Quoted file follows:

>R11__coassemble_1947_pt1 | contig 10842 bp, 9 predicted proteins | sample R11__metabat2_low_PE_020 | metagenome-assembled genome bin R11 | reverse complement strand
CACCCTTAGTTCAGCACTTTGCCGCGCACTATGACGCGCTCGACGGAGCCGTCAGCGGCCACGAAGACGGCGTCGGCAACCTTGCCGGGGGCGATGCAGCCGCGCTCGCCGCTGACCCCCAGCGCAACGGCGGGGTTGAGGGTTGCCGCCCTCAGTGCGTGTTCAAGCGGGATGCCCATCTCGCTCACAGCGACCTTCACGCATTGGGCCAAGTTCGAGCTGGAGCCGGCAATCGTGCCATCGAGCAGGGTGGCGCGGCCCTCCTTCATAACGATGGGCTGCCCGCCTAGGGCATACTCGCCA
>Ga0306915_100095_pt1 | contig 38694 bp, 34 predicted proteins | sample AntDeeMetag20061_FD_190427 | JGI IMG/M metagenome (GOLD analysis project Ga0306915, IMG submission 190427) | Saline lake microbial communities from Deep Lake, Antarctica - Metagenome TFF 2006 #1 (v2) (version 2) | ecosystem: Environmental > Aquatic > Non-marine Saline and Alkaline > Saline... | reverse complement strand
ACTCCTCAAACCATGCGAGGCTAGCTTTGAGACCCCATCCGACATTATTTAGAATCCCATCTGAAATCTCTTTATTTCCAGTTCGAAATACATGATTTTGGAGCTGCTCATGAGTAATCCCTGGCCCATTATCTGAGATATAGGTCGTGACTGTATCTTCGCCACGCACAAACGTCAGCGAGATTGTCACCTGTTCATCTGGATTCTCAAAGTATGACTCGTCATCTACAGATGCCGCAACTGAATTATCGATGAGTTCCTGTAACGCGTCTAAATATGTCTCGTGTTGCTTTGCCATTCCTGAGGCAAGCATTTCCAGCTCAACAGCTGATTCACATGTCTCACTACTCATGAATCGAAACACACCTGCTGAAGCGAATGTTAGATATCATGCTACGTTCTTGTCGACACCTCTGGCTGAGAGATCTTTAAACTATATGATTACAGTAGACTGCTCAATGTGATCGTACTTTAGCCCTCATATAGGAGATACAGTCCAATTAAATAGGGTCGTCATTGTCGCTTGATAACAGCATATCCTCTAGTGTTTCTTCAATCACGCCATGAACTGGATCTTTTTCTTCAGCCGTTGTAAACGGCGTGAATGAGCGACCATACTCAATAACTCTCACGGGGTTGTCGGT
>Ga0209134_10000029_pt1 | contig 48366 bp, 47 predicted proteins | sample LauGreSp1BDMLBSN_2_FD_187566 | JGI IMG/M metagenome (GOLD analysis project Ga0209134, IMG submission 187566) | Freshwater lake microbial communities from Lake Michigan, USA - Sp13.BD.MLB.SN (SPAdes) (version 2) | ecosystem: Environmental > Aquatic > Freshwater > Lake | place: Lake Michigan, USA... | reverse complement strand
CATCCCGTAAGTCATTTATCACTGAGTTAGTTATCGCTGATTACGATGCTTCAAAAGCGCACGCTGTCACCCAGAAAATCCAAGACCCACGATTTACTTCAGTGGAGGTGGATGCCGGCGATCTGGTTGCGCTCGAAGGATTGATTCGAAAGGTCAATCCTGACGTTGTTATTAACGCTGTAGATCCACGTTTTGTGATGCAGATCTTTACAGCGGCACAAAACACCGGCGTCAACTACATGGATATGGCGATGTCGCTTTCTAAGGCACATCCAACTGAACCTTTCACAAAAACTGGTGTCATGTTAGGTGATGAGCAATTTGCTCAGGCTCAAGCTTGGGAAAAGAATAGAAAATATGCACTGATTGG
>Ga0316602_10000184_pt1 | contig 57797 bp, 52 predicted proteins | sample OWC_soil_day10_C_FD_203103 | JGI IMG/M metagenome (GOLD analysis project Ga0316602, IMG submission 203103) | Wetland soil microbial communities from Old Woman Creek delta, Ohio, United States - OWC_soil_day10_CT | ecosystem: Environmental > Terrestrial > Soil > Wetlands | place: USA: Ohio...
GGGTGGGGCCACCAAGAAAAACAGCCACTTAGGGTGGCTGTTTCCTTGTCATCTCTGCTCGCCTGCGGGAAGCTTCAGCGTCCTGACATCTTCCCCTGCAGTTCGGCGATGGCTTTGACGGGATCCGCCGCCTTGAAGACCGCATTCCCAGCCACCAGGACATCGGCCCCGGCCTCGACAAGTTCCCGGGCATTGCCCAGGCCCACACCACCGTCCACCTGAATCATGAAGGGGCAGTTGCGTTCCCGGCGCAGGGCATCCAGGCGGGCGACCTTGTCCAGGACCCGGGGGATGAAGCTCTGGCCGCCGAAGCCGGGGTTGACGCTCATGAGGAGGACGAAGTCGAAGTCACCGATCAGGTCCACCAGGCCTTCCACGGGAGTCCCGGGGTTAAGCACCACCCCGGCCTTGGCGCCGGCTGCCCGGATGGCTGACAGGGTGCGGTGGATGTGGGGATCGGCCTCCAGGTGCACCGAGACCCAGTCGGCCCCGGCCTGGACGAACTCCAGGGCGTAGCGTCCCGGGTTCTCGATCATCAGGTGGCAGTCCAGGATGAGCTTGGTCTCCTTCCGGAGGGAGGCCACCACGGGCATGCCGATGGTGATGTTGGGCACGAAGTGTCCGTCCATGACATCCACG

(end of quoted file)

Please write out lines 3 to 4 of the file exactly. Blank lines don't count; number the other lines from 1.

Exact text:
>Ga0306915_100095_pt1 | contig 38694 bp, 34 predicted proteins | sample AntDeeMetag20061_FD_190427 | JGI IMG/M metagenome (GOLD analysis project Ga0306915, IMG submission 190427) | Saline lake microbial communities from Deep Lake, Antarctica - Metagenome TFF 2006 #1 (v2) (version 2) | ecosystem: Environmental > Aquatic > Non-marine Saline and Alkaline > Saline... | reverse complement strand
ACTCCTCAAACCATGCGAGGCTAGCTTTGAGACCCCATCCGACATTATTTAGAATCCCATCTGAAATCTCTTTATTTCCAGTTCGAAATACATGATTTTGGAGCTGCTCATGAGTAATCCCTGGCCCATTATCTGAGATATAGGTCGTGACTGTATCTTCGCCACGCACAAACGTCAGCGAGATTGTCACCTGTTCATCTGGATTCTCAAAGTATGACTCGTCATCTACAGATGCCGCAACTGAATTATCGATGAGTTCCTGTAACGCGTCTAAATATGTCTCGTGTTGCTTTGCCATTCCTGAGGCAAGCATTTCCAGCTCAACAGCTGATTCACATGTCTCACTACTCATGAATCGAAACACACCTGCTGAAGCGAATGTTAGATATCATGCTACGTTCTTGTCGACACCTCTGGCTGAGAGATCTTTAAACTATATGATTACAGTAGACTGCTCAATGTGATCGTACTTTAGCCCTCATATAGGAGATACAGTCCAATTAAATAGGGTCGTCATTGTCGCTTGATAACAGCATATCCTCTAGTGTTTCTTCAATCACGCCATGAACTGGATCTTTTTCTTCAGCCGTTGTAAACGGCGTGAATGAGCGACCATACTCAATAACTCTCACGGGGTTGTCGGT